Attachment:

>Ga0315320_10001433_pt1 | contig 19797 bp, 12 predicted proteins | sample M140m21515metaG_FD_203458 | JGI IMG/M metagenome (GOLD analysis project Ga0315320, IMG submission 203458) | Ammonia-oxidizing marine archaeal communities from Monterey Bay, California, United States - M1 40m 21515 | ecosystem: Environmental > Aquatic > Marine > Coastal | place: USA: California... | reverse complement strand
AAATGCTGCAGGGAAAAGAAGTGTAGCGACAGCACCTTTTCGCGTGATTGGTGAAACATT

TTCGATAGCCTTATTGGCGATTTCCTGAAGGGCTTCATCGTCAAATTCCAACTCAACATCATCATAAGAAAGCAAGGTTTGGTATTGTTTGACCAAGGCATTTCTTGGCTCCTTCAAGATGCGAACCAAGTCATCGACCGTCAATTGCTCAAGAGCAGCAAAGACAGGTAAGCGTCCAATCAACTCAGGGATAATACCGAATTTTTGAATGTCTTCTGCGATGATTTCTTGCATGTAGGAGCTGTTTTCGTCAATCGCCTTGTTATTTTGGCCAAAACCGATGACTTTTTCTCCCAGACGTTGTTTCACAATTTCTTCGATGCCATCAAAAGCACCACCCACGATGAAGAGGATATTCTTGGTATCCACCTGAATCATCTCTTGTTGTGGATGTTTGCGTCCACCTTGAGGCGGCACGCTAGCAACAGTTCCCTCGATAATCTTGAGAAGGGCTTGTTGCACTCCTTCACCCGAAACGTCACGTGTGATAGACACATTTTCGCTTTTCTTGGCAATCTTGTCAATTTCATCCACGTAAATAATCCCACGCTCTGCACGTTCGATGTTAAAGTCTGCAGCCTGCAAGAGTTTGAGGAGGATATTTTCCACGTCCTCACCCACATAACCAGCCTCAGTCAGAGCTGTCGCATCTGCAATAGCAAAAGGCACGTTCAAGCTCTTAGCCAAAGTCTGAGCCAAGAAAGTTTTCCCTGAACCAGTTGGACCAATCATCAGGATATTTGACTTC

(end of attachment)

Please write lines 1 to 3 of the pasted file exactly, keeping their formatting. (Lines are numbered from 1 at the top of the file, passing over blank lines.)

>Ga0315320_10001433_pt1 | contig 19797 bp, 12 predicted proteins | sample M140m21515metaG_FD_203458 | JGI IMG/M metagenome (GOLD analysis project Ga0315320, IMG submission 203458) | Ammonia-oxidizing marine archaeal communities from Monterey Bay, California, United States - M1 40m 21515 | ecosystem: Environmental > Aquatic > Marine > Coastal | place: USA: California... | reverse complement strand
AAATGCTGCAGGGAAAAGAAGTGTAGCGACAGCACCTTTTCGCGTGATTGGTGAAACATT

TTCGATAGCCTTATTGGCGATTTCCTGAAGGGCTTCATCGTCAAATTCCAACTCAACATCATCATAAGAAAGCAAGGTTTGGTATTGTTTGACCAAGGCATTTCTTGGCTCCTTCAAGATGCGAACCAAGTCATCGACCGTCAATTGCTCAAGAGCAGCAAAGACAGGTAAGCGTCCAATCAACTCAGGGATAATACCGAATTTTTGAATGTCTTCTGCGATGATTTCTTGCATGTAGGAGCTGTTTTCGTCAATCGCCTTGTTATTTTGGCCAAAACCGATGACTTTTTCTCCCAGACGTTGTTTCACAATTTCTTCGATGCCATCAAAAGCACCACCCACGATGAAGAGGATATTCTTGGTATCCACCTGAATCATCTCTTGTTGTGGATGTTTGCGTCCACCTTGAGGCGGCACGCTAGCAACAGTTCCCTCGATAATCTTGAGAAGGGCTTGTTGCACTCCTTCACCCGAAACGTCACGTGTGATAGACACATTTTCGCTTTTCTTGGCAATCTTGTCAATTTCATCCACGTAAATAATCCCACGCTCTGCACGTTCGATGTTAAAGTCTGCAGCCTGCAAGAGTTTGAGGAGGATATTTTCCACGTCCTCACCCACATAACCAGCCTCAGTCAGAGCTGTCGCATCTGCAATAGCAAAAGGCACGTTCAAGCTCTTAGCCAAAGTCTGAGCCAAGAAAGTTTTCCCTGAACCAGTTGGACCAATCATCAGGATATTTGACTTC